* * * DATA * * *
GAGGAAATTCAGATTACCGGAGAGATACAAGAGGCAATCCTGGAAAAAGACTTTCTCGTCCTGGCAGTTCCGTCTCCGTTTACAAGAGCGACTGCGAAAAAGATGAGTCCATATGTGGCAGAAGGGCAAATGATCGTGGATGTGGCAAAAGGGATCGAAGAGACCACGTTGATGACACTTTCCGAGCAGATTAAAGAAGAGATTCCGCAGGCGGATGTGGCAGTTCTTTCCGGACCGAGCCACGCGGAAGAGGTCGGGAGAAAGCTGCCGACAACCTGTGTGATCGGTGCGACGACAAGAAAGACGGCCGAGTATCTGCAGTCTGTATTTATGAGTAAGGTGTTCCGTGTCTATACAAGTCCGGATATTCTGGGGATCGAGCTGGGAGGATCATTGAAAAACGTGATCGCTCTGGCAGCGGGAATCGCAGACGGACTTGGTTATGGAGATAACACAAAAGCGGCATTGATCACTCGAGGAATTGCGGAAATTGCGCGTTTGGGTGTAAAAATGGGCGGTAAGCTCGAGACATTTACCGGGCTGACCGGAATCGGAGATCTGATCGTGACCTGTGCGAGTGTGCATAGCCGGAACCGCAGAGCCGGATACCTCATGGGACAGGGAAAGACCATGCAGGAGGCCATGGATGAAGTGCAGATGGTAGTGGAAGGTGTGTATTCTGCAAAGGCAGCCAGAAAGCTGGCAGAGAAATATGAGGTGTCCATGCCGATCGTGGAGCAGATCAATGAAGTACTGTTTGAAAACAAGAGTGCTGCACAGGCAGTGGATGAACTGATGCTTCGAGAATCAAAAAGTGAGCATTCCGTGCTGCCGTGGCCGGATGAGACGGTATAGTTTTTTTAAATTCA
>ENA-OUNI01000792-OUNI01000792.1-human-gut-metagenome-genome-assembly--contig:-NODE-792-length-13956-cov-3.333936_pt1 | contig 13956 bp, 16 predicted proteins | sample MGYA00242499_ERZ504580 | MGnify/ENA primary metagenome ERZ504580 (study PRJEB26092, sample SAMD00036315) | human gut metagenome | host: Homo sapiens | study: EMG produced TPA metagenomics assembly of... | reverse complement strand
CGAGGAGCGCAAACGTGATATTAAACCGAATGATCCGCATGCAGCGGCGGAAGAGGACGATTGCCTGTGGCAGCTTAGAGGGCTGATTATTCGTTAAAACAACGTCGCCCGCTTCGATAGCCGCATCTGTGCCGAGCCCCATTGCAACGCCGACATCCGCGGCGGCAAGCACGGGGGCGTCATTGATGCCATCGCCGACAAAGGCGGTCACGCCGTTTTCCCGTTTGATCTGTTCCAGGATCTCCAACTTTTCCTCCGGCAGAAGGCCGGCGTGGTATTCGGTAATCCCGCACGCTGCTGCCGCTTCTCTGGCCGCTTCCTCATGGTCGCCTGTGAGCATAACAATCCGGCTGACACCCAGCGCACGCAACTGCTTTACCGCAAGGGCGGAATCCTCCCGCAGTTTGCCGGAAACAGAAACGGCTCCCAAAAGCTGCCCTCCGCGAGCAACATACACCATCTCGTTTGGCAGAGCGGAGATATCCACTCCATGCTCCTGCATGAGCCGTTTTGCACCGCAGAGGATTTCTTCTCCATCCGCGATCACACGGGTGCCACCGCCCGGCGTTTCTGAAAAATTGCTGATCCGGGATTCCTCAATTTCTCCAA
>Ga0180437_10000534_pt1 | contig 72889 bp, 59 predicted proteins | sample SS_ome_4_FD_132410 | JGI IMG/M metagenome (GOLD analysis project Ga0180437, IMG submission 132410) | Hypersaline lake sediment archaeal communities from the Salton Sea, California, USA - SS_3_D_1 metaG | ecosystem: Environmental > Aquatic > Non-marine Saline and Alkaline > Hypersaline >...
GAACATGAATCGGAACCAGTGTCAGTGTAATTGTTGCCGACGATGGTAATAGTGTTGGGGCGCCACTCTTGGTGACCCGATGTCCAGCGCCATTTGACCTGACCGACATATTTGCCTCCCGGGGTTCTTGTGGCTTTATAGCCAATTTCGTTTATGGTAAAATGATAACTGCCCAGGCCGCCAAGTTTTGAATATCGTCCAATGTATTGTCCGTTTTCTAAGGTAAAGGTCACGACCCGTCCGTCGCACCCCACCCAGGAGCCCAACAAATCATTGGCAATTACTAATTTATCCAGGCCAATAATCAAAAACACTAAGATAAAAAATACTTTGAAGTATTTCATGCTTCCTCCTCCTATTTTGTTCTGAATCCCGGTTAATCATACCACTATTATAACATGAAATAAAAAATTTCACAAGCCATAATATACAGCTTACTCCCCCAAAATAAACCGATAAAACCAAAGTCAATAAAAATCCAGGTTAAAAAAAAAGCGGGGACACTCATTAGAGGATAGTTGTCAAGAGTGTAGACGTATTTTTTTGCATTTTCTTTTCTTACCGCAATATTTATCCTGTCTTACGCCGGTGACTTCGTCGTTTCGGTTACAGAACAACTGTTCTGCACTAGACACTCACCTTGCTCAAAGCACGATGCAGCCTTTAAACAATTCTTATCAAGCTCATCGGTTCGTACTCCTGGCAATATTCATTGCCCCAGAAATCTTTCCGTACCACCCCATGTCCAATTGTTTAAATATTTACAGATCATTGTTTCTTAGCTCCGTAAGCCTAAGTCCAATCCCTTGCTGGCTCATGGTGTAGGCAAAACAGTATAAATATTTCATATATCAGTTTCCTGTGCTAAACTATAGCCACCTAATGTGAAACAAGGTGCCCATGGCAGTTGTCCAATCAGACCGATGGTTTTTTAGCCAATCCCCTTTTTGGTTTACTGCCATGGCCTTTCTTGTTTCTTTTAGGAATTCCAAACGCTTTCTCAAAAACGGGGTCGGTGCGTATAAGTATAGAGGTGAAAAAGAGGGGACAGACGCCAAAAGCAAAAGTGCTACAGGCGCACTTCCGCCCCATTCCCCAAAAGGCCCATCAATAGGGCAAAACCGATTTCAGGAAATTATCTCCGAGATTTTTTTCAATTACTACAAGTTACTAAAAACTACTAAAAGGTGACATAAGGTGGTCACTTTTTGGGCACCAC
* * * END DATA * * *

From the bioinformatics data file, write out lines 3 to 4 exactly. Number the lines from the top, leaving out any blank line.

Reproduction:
CGAGGAGCGCAAACGTGATATTAAACCGAATGATCCGCATGCAGCGGCGGAAGAGGACGATTGCCTGTGGCAGCTTAGAGGGCTGATTATTCGTTAAAACAACGTCGCCCGCTTCGATAGCCGCATCTGTGCCGAGCCCCATTGCAACGCCGACATCCGCGGCGGCAAGCACGGGGGCGTCATTGATGCCATCGCCGACAAAGGCGGTCACGCCGTTTTCCCGTTTGATCTGTTCCAGGATCTCCAACTTTTCCTCCGGCAGAAGGCCGGCGTGGTATTCGGTAATCCCGCACGCTGCTGCCGCTTCTCTGGCCGCTTCCTCATGGTCGCCTGTGAGCATAACAATCCGGCTGACACCCAGCGCACGCAACTGCTTTACCGCAAGGGCGGAATCCTCCCGCAGTTTGCCGGAAACAGAAACGGCTCCCAAAAGCTGCCCTCCGCGAGCAACATACACCATCTCGTTTGGCAGAGCGGAGATATCCACTCCATGCTCCTGCATGAGCCGTTTTGCACCGCAGAGGATTTCTTCTCCATCCGCGATCACACGGGTGCCACCGCCCGGCGTTTCTGAAAAATTGCTGATCCGGGATTCCTCAATTTCTCCAA
>Ga0180437_10000534_pt1 | contig 72889 bp, 59 predicted proteins | sample SS_ome_4_FD_132410 | JGI IMG/M metagenome (GOLD analysis project Ga0180437, IMG submission 132410) | Hypersaline lake sediment archaeal communities from the Salton Sea, California, USA - SS_3_D_1 metaG | ecosystem: Environmental > Aquatic > Non-marine Saline and Alkaline > Hypersaline >...